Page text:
Afghan and Iraq veteran makes history with Medal of Honor

The United States's highest military honour was for the first time awarded to a living veteran of the Iraq and Afghanistan wars yesterday.

US Army Staff Sergeant Salvatore Giunta, also the first living recipient since the Vietnam War, was given the Medal of Honor by President Barack Obama during a ceremony at the White House. Sgt Giunta was decorated for his heroism during an ambush in Afghanistan's Korengal Valley, a key insurgent supply route from Pakistan. He braved heavy gunfire to pull a fellow soldier to cover and rescued another being dragged away by insurgents.

Sgt Giunta, who completed two combat tours in Afghanistan totalling 27 months, was a serving as a rifle-team leader on 25 October 2007 when his squad was ambushed under a full moon, by a well-armed, well co-ordinated insurgent force. The two lead men in his squad were hit by enemy fire. A third was struck in the helmet and fell to the ground. "Sal charged headlong into the wall of bullets to pull him to safety behind what little cover there was," Mr Obama said. "As he did, Sal was hit twice, one round slamming into his body armour, the other shattering a weapon slung across his back. They were pinned down...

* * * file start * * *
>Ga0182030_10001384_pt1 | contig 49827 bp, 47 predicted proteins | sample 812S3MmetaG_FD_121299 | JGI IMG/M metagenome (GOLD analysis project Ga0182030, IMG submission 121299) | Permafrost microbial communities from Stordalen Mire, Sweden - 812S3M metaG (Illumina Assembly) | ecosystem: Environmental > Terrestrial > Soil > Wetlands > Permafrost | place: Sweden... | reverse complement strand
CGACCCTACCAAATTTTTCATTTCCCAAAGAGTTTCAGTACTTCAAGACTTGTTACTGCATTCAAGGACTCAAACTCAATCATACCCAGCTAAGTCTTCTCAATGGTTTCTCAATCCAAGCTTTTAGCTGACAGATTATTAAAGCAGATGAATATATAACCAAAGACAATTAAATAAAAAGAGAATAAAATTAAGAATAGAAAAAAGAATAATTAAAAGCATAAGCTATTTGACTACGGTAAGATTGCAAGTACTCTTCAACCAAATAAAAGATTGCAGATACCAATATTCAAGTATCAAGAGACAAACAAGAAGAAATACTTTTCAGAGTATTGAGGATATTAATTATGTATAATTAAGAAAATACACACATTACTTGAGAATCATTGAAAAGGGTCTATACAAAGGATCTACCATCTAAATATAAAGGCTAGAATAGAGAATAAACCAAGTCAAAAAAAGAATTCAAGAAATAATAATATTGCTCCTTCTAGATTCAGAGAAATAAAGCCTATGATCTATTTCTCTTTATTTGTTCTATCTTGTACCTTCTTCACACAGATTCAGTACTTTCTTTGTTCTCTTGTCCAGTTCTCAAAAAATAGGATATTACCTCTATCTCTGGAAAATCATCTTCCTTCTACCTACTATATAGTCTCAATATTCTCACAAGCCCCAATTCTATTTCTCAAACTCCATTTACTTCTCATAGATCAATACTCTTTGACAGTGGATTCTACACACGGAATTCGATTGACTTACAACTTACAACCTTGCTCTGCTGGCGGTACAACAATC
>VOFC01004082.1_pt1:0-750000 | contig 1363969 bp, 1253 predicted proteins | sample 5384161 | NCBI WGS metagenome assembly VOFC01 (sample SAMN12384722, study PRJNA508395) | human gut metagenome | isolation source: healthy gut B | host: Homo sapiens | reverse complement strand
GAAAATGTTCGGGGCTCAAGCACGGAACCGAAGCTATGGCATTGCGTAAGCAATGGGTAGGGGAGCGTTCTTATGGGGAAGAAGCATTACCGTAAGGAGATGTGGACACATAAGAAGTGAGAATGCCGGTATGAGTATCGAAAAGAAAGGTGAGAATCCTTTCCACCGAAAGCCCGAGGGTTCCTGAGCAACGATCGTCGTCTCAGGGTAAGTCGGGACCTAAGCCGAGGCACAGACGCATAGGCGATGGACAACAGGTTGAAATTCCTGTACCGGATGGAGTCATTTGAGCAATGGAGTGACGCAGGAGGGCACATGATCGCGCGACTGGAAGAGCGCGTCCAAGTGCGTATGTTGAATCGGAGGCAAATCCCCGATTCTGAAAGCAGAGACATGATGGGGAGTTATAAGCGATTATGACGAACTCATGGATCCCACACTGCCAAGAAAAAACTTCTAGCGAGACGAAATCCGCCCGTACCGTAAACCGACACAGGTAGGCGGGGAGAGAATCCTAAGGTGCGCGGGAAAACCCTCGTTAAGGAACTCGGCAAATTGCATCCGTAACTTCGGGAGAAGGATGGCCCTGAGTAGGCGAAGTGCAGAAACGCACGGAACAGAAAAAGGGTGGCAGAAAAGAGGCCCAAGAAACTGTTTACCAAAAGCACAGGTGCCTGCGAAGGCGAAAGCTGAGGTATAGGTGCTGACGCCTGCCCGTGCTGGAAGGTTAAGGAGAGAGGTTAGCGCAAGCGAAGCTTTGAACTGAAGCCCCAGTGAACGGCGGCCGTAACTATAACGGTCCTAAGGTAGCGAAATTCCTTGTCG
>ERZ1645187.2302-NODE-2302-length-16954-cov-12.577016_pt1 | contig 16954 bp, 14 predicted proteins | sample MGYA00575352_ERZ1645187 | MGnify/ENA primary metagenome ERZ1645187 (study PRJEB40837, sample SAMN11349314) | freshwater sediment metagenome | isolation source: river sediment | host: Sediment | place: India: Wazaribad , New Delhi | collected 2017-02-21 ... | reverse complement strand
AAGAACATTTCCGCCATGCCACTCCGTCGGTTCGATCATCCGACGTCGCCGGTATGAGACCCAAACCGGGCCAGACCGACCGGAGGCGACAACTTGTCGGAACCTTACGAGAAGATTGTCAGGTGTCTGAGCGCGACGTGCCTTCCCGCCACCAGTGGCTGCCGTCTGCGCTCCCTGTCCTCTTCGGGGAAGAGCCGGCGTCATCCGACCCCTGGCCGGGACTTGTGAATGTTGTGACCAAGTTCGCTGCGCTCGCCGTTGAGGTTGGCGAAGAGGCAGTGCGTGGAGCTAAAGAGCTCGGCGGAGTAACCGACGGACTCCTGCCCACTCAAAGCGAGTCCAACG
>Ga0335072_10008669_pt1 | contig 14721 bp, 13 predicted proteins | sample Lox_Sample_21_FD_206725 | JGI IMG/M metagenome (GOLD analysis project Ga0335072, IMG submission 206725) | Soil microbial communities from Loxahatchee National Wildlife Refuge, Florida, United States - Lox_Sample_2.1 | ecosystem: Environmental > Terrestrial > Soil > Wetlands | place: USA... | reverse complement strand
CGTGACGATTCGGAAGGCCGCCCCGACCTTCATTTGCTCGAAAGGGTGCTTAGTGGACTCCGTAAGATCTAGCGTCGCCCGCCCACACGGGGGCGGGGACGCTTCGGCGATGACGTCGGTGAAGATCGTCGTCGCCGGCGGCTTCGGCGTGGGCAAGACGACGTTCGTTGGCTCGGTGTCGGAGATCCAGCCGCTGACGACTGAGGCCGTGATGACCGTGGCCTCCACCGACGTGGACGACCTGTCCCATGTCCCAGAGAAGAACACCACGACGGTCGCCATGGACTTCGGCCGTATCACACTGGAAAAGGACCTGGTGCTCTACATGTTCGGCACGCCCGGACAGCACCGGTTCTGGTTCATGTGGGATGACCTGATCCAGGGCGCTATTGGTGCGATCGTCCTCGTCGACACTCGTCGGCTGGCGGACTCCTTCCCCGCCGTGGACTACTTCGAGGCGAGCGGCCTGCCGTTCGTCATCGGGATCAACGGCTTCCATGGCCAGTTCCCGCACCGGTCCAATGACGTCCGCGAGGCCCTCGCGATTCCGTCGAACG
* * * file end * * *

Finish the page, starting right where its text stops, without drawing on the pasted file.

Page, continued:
" Repeatedly and without hesitation, you charged forward through extreme enemy fire, embodying the warrior ethos that says: 'I will never leave a fallen comrade,'" Mr Obama added. "Your actions disrupted a devastating ambush before it could claim more lives. Your courage prevented the capture of an American soldier and brought that soldier back to his family."

While yesterday's ceremony highlighted personal valour in the line of fire, it also cast a brief spotlight on a significant setback of the war, now in its tenth year, at a time when the US is eager to show progress.

Seven months ago, the US withdrew from Korengal, which had become a symbol of the brutality and frustrations of the Afghan war, deciding that the isolated valley wasn't worth the sacrifice – 42 US troops had died there.

It was in many ways a symbol of the limits of American power in Afghanistan and of the evolving strategy there. US troops pulled out of it and other remote, thinly populated areas in April when commanders decided it was better to use forces to protect civilian population centres.

That strategy seemed more viable than keeping troops in scattered isolated outposts where troops were highly exposed to attacks from Taliban, al-Qa'ida and other foreign fighters.

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